Hello there friends. Welcome to June I am thinking about Postgres and Prisma and that sort of thing a lot lately because I'm working on my website and doing that sort of thing and one tip that I have for you if you ever do database sort of things is try to make sorry to make your data as. As restrictive as possible. Early on as as you're trying to make things. So like make things if you're like, I don't know if there should be a required field or not make it required. If you're this is an enum but we could have this we could have a lot of different values for this potentially have the fewest number of values possible to get you to the next phase. The reason is because it's a lot easier to later do a migration.That expands the permissive venous of that schema than going the other direction because when you go the other direction, you have to find all of the data rows that don't go into the new schema and update those so that they they fit. So, for example, if you have a first name field and you decide to make it optional first and then after you have a bunch of users you come in later and you decide no no this first name field needs to.Be required. Well, now you have to first go and update all of the usernames to be like unknown or something before you can do that schema update. And so yeah, just try to when you're starting a new project or when you're yeah, I guess not even a new project but when you're adding a new model or something like that try to be as restrictive as possible early and then you can loosen things up later when you have more context and you know, what makes more sense. So yeah, hopefully that's helpful and interesting. IIt's this is just personally affected me because I I was really loose at the start of this project and then I had to tighten things up and it's kind of annoying. So anyway, I hope that's interesting helpful. Ah, but a nice day.
Jun 2, 2021
2 min
Fixating on fixing rerenders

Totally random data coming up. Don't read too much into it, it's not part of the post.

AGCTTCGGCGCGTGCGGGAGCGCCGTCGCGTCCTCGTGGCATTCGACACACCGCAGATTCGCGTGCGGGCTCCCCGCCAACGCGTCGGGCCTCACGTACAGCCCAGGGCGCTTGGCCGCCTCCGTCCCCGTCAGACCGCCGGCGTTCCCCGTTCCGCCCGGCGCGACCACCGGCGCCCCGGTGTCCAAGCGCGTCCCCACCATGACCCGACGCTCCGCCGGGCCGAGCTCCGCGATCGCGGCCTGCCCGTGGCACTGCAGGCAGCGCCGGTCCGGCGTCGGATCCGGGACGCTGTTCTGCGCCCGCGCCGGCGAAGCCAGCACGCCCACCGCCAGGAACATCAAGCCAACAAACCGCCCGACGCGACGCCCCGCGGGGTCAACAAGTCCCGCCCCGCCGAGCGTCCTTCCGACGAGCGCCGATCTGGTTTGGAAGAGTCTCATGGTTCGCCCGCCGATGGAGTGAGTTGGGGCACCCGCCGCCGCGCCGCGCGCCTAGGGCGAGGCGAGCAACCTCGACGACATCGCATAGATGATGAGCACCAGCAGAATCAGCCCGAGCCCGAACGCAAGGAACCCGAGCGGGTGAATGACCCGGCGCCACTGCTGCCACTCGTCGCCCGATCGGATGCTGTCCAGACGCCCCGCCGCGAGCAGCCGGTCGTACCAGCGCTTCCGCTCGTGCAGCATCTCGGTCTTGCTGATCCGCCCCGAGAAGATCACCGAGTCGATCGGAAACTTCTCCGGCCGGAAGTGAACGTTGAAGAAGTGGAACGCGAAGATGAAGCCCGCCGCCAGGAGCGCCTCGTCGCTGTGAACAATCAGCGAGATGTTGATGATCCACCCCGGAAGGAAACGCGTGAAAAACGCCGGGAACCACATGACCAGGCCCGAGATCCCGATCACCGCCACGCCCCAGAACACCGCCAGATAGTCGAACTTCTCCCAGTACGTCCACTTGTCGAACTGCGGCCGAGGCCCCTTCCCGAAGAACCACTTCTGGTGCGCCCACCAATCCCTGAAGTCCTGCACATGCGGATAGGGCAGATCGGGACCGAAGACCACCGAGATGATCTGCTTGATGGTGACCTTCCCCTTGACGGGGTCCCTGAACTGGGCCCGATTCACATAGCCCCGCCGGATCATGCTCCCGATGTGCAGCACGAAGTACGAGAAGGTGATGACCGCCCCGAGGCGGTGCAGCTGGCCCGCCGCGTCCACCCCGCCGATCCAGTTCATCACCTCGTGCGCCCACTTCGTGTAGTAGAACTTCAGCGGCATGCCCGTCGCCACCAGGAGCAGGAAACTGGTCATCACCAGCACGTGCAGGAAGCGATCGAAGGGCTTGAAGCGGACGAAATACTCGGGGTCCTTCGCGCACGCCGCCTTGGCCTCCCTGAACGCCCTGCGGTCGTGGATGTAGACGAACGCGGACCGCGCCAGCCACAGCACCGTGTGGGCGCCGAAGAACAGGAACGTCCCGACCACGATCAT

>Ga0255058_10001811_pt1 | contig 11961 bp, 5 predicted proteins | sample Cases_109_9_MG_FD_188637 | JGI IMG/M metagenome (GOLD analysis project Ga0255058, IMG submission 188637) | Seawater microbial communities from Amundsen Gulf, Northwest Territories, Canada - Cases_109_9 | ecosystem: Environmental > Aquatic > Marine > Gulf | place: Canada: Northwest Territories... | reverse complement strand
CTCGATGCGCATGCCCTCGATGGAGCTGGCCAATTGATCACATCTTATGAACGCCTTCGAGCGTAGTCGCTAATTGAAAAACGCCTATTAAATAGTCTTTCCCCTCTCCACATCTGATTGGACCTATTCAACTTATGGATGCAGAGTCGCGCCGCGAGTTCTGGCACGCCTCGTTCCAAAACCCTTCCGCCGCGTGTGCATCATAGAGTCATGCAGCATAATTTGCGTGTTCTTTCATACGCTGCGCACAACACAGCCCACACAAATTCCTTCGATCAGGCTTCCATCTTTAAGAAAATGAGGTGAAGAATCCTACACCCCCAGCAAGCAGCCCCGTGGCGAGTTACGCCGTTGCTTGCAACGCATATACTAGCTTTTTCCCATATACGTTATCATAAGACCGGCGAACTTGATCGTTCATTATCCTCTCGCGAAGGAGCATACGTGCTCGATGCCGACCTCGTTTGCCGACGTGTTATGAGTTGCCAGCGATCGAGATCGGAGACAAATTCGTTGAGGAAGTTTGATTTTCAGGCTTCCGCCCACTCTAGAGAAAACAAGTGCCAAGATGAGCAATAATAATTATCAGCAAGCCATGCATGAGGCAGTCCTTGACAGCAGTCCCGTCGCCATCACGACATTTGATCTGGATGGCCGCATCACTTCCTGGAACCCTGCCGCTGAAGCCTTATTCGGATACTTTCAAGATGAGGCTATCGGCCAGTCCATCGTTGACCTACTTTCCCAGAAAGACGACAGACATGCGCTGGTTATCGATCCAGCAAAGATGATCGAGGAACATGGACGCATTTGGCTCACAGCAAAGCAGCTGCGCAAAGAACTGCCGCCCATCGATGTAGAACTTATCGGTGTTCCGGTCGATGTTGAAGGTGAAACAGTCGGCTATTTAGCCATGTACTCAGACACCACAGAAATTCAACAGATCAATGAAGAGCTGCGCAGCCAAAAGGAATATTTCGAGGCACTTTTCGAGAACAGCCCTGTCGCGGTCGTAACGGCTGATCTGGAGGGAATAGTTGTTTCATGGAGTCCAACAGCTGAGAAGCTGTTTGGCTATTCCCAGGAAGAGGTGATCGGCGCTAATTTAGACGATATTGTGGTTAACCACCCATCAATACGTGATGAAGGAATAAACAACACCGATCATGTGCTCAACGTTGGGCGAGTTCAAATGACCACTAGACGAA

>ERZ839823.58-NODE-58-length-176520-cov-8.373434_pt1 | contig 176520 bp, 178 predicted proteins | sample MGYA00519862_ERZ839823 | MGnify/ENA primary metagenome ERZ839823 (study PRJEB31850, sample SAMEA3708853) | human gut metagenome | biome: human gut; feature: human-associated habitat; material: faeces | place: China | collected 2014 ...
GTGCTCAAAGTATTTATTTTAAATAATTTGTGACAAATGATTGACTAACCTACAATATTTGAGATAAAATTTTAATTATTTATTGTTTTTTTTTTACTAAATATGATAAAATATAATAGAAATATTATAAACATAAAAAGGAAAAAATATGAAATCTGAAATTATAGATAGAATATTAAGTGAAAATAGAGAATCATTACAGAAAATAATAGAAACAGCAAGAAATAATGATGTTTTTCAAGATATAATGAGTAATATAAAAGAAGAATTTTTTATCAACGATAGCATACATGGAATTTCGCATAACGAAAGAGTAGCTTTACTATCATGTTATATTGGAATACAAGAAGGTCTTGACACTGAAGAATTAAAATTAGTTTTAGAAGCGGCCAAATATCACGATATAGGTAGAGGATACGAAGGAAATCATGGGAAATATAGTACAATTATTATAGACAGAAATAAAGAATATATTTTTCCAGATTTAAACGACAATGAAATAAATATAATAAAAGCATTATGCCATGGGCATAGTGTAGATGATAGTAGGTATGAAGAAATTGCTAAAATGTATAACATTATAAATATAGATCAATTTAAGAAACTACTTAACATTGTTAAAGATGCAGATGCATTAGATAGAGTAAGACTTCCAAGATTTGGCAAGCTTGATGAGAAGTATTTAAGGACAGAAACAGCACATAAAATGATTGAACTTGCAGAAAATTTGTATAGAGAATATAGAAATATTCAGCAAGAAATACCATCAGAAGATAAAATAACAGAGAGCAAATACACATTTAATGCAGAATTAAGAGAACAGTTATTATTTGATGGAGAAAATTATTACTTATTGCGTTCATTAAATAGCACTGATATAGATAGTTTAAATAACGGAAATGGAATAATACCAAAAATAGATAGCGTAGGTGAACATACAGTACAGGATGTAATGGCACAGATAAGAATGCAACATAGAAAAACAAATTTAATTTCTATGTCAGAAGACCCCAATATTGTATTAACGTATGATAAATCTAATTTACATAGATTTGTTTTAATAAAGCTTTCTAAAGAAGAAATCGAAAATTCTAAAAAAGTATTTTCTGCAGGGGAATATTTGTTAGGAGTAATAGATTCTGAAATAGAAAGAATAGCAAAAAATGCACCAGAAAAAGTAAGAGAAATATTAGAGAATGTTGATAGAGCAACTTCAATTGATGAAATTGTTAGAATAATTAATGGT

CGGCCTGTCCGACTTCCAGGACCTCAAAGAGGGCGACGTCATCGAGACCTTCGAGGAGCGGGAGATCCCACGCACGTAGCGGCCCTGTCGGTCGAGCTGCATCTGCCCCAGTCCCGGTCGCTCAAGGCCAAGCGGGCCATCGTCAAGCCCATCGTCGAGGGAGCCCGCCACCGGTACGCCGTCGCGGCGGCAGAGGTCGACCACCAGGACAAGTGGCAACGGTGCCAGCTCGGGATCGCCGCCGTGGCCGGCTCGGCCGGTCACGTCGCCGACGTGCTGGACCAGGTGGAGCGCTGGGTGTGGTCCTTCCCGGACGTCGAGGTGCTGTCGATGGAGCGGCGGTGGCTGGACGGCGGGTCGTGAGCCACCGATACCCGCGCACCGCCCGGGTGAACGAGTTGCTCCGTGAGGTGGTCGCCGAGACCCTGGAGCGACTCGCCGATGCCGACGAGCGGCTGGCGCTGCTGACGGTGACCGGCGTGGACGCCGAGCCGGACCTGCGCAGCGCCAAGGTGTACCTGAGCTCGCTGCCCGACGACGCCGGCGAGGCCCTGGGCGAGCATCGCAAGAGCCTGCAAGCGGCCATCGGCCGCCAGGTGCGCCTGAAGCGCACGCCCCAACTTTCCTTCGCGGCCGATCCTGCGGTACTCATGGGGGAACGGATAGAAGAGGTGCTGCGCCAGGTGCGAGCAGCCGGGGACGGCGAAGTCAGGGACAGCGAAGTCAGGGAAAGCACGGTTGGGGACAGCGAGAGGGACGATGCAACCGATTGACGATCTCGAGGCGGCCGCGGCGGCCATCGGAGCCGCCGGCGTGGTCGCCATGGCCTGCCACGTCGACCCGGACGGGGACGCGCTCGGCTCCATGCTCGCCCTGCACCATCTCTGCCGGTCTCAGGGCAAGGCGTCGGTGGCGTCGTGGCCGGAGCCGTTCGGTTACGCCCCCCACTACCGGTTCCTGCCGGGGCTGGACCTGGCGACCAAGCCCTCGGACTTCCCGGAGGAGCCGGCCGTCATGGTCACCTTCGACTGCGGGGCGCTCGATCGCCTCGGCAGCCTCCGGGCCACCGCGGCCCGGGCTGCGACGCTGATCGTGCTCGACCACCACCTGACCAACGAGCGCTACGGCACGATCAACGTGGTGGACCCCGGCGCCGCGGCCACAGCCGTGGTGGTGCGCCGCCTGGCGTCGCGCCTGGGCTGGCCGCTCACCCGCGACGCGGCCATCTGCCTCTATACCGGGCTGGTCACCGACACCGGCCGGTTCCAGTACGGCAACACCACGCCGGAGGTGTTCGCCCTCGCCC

https://kentcdodds.com/blog/fix-the-slow-render-before-you-fix-the-re-render https://kentcdodds.com/blog/colocation https://epicreact.dev/improve-the-performance-of-your-react-forms Hello there friends. So today somebody shared a lightbri with me and I assumed that it was just a library to help you track rerenders. But it turns out it's like a state management library and that helps you avoid rerenders but my initial reaction and thought about tracking re-renders is the tools like that. I think lead people to jump directly to the natural and obvious solution, which is often not the best solution and I'm talking about memoization. So when,If you're tracking rerenders and that's how you measure whether something's faster or not you're gonna say, oh well this component didn't need to rerender so therefore. I will apply the re-render hammer to solve this problem and that is react memo. And then you have to use memo or use callback all the things that you pass to it. And that spiders in into the rest of your code base really easily. And so what I recommend is I have a blog post called fix the slow render before you fix the rerender and so you have to put a little bit more thought into it, but you find out what part of you. Here rendering is slow because even if you fix the rerender at some point you've got to render like there are necessary renders. And if those are slow then that's not a great user experience either. And so if you can fix that then maybe you'll be able to avoid needing to worry about rerenders. But sometimes you just there's nothing that's slow in particular. It's just a lot of things that add up to make the experience slower and so fixing renders is kind of the the best approach for that. And when you're in that situation, then I actually wrote.Another blog post called state look colocation can make your react apps faster and just recently wrote a blog post that takes an angle on the like forms and how you can use state collocation with forms and I'll link all of those at the top of this the description this episode. But basically, I think that we can get a lot by using state co-location also composability and composing our components, especially like layout components, so you don't have to pass.Props through all these other you know app components And as with a combination of the way that you structure things you often don't have to worry about unnecessary renders because they just can't happen. So anyway, the library itself was a state management tool and and some people get a kick out of that and that's great. That's awesome. I haven't found myself needing to reach for many state management tools outside of react query and went with Remix. I don't really need a state management tool. It's pretty awesome. But yeah, those are just some of the thoughts that I had when I first saw the name of this librarian. So hope that,Is interesting and helpful have a nice day.